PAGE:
Recruiting does not allow time for licking wounds and sulking. To that end, Oregon Ducks coaches quickly regrouped when 5-star dual-threat quarterback prospect Kyler Murray committed to Texas A&M last week.
Attention at quarterback for the 2015 recruiting class turned primarily to two prospects: Travis Waller of Southern California powerhouse Servite High School in Anaheim and Notre Dame commit Blake Barnett of Santiago High School in Corona, California.
Despite his verbal pledge to the Fighting Irish in November, Oregon is making a strong push to lock up 4-star dual-threat prospect Barnett's letter of intent come national signing day. Justin Hopkins reported via Twitter on Tuesday that Barnett paid an unofficial visit to Eugene, Oregon.
The competition is afoot, and the Ducks may very well have the inside track. After this week's development, 247Sports' crystal ball panelists now favor Oregon by 75 percent to Notre Dame's 25 percent.
Style of Play
Although Notre Dame head coach Brian Kelly introduced a spread offense upon his arrival from Cincinnati, the style the Fighting Irish employ is vastly different from that of Oregon.
From former offensive coordinator-turned-head coach Chip Kelly to current head coach Mark Helfrich and offensive coordinator Scott Frost, Oregon has cultivated a version of the spread that is second to none.
Barnett is well-versed in the uptempo, free-wheeling nature of the Ducks offense. Santiago High School head coach Jeff Steinberg is a forerunner of the spread in the Southern California prep scene.
Steinberg won a 2005 Southern Section championship at Burroughs High School in Ridgecrest behind former Wyoming quarterback Karsten Sween, and he helped develop new Fresno State quarterback Brandon Connette at Santiago.
Former NFL quarterback Jeff Garcia recently tweeted a photo after workouts with Barnett, Connette and a quarterback with an Oregon background, former Duck-turned-Southeast Louisiana standout Bryan Bennett.
The one quarterback to which Barnett compared his style of play, however, was none other than Marcus Mariota. Indeed, their long frames, poise in the pocket and ability to make plays on the ground are similar.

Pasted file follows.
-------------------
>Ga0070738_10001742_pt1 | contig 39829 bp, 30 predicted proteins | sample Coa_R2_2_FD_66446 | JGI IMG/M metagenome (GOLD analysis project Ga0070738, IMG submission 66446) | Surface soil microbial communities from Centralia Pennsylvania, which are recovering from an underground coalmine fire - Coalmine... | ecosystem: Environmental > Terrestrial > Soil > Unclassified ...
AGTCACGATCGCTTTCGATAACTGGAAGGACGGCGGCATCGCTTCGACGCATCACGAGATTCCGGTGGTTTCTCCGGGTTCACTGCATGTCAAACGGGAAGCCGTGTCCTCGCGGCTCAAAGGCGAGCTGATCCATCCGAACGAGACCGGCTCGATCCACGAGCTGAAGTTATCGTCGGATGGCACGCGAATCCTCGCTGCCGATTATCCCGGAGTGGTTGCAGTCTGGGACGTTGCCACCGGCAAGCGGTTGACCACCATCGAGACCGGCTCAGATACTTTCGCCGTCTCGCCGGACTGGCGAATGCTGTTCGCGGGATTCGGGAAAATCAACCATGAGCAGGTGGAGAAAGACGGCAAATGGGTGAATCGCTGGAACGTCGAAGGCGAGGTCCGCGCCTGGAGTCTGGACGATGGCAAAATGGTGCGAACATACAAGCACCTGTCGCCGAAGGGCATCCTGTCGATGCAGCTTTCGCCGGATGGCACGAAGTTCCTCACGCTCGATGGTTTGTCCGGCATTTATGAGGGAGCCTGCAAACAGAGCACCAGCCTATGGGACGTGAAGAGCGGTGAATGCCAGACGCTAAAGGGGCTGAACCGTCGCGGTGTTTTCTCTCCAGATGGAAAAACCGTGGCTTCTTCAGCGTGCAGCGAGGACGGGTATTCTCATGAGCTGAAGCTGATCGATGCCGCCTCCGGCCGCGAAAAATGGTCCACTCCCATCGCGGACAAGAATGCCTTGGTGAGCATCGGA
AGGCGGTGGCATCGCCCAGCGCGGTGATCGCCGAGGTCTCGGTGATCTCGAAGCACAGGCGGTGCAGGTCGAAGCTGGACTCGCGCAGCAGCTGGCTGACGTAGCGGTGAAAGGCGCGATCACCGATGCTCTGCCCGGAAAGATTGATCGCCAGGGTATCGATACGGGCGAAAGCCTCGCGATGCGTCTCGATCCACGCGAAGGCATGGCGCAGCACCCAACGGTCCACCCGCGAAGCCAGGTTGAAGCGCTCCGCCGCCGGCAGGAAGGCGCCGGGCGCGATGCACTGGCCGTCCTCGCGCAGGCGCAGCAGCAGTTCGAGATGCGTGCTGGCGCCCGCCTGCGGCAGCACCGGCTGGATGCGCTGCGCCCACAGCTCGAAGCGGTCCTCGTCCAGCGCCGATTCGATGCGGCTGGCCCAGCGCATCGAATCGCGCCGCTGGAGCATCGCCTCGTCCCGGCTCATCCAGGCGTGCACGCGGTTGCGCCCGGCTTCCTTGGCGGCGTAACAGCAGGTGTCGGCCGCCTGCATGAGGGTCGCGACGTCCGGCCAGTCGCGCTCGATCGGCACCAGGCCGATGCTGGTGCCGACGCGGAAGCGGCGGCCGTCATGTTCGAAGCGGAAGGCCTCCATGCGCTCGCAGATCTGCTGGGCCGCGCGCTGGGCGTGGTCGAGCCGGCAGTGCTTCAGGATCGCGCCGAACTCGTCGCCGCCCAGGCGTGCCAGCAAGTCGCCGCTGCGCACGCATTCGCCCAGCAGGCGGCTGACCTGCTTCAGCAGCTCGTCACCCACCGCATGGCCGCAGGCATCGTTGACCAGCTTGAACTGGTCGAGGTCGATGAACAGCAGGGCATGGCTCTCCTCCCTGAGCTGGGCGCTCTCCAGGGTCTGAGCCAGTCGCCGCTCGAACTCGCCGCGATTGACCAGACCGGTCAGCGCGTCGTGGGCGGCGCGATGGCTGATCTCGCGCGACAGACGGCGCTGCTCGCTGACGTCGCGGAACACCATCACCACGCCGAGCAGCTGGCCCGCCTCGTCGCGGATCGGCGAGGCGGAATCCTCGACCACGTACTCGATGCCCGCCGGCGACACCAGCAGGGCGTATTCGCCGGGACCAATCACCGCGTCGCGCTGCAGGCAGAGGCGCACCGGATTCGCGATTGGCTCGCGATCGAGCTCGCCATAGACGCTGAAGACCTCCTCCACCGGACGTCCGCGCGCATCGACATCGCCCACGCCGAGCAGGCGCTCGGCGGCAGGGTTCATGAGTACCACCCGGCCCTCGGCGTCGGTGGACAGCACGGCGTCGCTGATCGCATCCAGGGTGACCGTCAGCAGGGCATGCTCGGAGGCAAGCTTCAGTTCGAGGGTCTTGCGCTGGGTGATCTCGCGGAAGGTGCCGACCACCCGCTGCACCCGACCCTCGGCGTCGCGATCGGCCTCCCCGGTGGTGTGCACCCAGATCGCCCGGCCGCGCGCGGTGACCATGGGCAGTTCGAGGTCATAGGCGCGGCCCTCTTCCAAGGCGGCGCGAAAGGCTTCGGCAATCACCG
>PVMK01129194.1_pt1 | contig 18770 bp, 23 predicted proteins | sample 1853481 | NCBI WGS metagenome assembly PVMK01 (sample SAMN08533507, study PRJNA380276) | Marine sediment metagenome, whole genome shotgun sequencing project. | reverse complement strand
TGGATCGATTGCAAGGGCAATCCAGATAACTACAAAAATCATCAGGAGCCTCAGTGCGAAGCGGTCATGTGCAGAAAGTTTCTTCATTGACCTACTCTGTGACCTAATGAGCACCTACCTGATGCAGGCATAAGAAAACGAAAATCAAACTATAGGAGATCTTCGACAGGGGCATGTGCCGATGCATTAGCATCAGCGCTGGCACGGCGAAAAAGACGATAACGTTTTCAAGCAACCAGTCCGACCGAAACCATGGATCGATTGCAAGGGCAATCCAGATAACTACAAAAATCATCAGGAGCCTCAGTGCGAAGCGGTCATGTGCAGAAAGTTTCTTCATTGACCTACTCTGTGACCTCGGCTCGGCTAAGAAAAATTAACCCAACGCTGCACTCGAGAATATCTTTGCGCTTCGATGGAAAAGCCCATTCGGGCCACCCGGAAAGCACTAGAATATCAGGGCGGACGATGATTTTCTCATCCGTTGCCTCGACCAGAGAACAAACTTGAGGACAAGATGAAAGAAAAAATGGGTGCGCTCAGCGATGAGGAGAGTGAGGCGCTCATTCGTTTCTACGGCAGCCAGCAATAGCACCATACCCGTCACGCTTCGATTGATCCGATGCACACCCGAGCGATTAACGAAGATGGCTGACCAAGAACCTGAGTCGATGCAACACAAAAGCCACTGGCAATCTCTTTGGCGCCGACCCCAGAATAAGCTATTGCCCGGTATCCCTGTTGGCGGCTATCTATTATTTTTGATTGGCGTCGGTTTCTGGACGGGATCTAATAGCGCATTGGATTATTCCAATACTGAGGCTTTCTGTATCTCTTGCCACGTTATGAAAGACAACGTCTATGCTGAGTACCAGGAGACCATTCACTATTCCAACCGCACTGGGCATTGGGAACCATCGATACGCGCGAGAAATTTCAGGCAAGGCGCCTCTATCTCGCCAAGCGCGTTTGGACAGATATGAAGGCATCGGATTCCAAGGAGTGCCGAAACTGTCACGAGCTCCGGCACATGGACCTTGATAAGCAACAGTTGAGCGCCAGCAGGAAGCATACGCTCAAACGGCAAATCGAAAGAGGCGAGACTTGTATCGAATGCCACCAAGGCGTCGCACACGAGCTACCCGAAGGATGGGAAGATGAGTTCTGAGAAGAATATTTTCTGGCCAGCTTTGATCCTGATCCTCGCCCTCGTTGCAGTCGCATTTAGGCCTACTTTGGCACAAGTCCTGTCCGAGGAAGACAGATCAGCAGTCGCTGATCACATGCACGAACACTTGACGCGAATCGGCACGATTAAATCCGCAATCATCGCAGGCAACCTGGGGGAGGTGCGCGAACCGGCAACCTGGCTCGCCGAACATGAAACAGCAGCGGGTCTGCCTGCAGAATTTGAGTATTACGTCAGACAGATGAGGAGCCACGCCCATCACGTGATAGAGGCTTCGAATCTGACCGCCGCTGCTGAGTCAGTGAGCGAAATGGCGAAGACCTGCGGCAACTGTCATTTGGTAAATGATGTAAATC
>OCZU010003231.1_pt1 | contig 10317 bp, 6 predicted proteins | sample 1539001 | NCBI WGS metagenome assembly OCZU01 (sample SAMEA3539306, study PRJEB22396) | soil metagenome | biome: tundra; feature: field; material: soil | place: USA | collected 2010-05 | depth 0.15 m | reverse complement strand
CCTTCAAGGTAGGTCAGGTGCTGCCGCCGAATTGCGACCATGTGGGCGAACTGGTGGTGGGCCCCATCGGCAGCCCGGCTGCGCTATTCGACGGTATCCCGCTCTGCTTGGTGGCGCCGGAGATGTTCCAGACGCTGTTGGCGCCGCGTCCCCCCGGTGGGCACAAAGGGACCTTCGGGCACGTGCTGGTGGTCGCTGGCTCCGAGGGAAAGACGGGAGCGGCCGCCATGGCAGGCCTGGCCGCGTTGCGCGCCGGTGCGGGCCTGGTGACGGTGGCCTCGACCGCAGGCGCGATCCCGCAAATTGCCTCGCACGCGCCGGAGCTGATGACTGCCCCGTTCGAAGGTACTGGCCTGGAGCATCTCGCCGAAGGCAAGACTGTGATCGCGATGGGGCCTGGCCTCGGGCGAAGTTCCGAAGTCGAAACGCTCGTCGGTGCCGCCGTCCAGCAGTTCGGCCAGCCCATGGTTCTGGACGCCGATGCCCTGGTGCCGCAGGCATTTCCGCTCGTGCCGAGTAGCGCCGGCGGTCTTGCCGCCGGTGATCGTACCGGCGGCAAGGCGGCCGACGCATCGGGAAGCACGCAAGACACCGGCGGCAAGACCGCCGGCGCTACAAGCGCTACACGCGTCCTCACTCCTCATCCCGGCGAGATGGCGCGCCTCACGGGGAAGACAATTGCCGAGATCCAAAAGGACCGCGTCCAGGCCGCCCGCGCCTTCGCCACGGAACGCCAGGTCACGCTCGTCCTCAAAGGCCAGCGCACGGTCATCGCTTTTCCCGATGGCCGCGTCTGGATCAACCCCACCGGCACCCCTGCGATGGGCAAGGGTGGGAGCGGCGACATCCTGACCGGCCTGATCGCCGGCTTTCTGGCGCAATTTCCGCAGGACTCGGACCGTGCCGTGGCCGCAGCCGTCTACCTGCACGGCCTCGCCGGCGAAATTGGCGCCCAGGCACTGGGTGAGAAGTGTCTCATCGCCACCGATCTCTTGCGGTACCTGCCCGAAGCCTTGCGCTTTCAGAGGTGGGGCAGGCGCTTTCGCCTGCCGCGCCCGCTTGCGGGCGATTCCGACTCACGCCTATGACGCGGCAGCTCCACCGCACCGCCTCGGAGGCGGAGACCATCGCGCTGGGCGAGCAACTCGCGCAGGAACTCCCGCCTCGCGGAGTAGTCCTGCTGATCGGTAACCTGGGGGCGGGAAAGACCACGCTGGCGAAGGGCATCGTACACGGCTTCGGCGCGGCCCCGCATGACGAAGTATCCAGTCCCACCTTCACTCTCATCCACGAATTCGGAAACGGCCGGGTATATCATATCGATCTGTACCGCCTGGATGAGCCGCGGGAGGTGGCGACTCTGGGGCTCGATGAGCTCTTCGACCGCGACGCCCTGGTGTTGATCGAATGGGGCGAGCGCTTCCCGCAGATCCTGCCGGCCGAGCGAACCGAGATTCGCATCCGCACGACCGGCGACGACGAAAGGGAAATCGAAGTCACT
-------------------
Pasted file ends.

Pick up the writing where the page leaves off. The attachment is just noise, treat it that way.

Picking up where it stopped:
Obviously, Barnett's style translates quite well to what Oregon wants to accomplish.
With both Jake Rodrigues and Damion Hobbs transferring last month, Oregon's depth chart is thin at quarterback. Jeff Lockie will be a redshirt junior once Barnett arrives on a campus.
Highly touted 2014 prospect Morgan Mahalak will presumably be a redshirt freshman if his number is not called this season. The Ducks' third quarterback is walk-on Taylor Alie.
That translates to an opportunity for Barnett to compete for playing time immediately.
Notre Dame is faced with a somewhat similar situation. The transfer of Gunner Kiel to Cincinnati last season was a blow to the Irish's quarterback depth. However, the returning Everett Golson—starter for Notre Dame's run to the BCS National Championship Game in 2012—and talented second-year freshman Malik Zaire will both be in the program come 2015.
Notre Dame also added 4-star Ohio recruit DeShone Kizer in the 2014 signing class.
West Coast Connection
Regional recruiting pipelines run deep. Oregon lost Murray of Allen, Texas, to in-state suitor Texas A&M.
Programs with regional ties offer recruits the opportunity to play closer to home. As for the actual recruiting process, proximity has its benefits. One is a prospect's ability to pay an unexpected, unofficial visit, much like Barnett's to Oregon this week.
Recruiting has indeed become a national endeavor for those programs pursuing championships, and Notre Dame is no exception. However, programs still maintain their geographic footprints. To wit, Oregon signed nine California prospects in the most recent signing period, and half of the Ducks' 2015 commits are from the Golden State.
Adding one more California recruit in Barnett would be quite the coup for Helfrich and Co. and further establish the program's presence in a strategically vital state.
Recruiting rankings culled from 247Sports' composite ratings.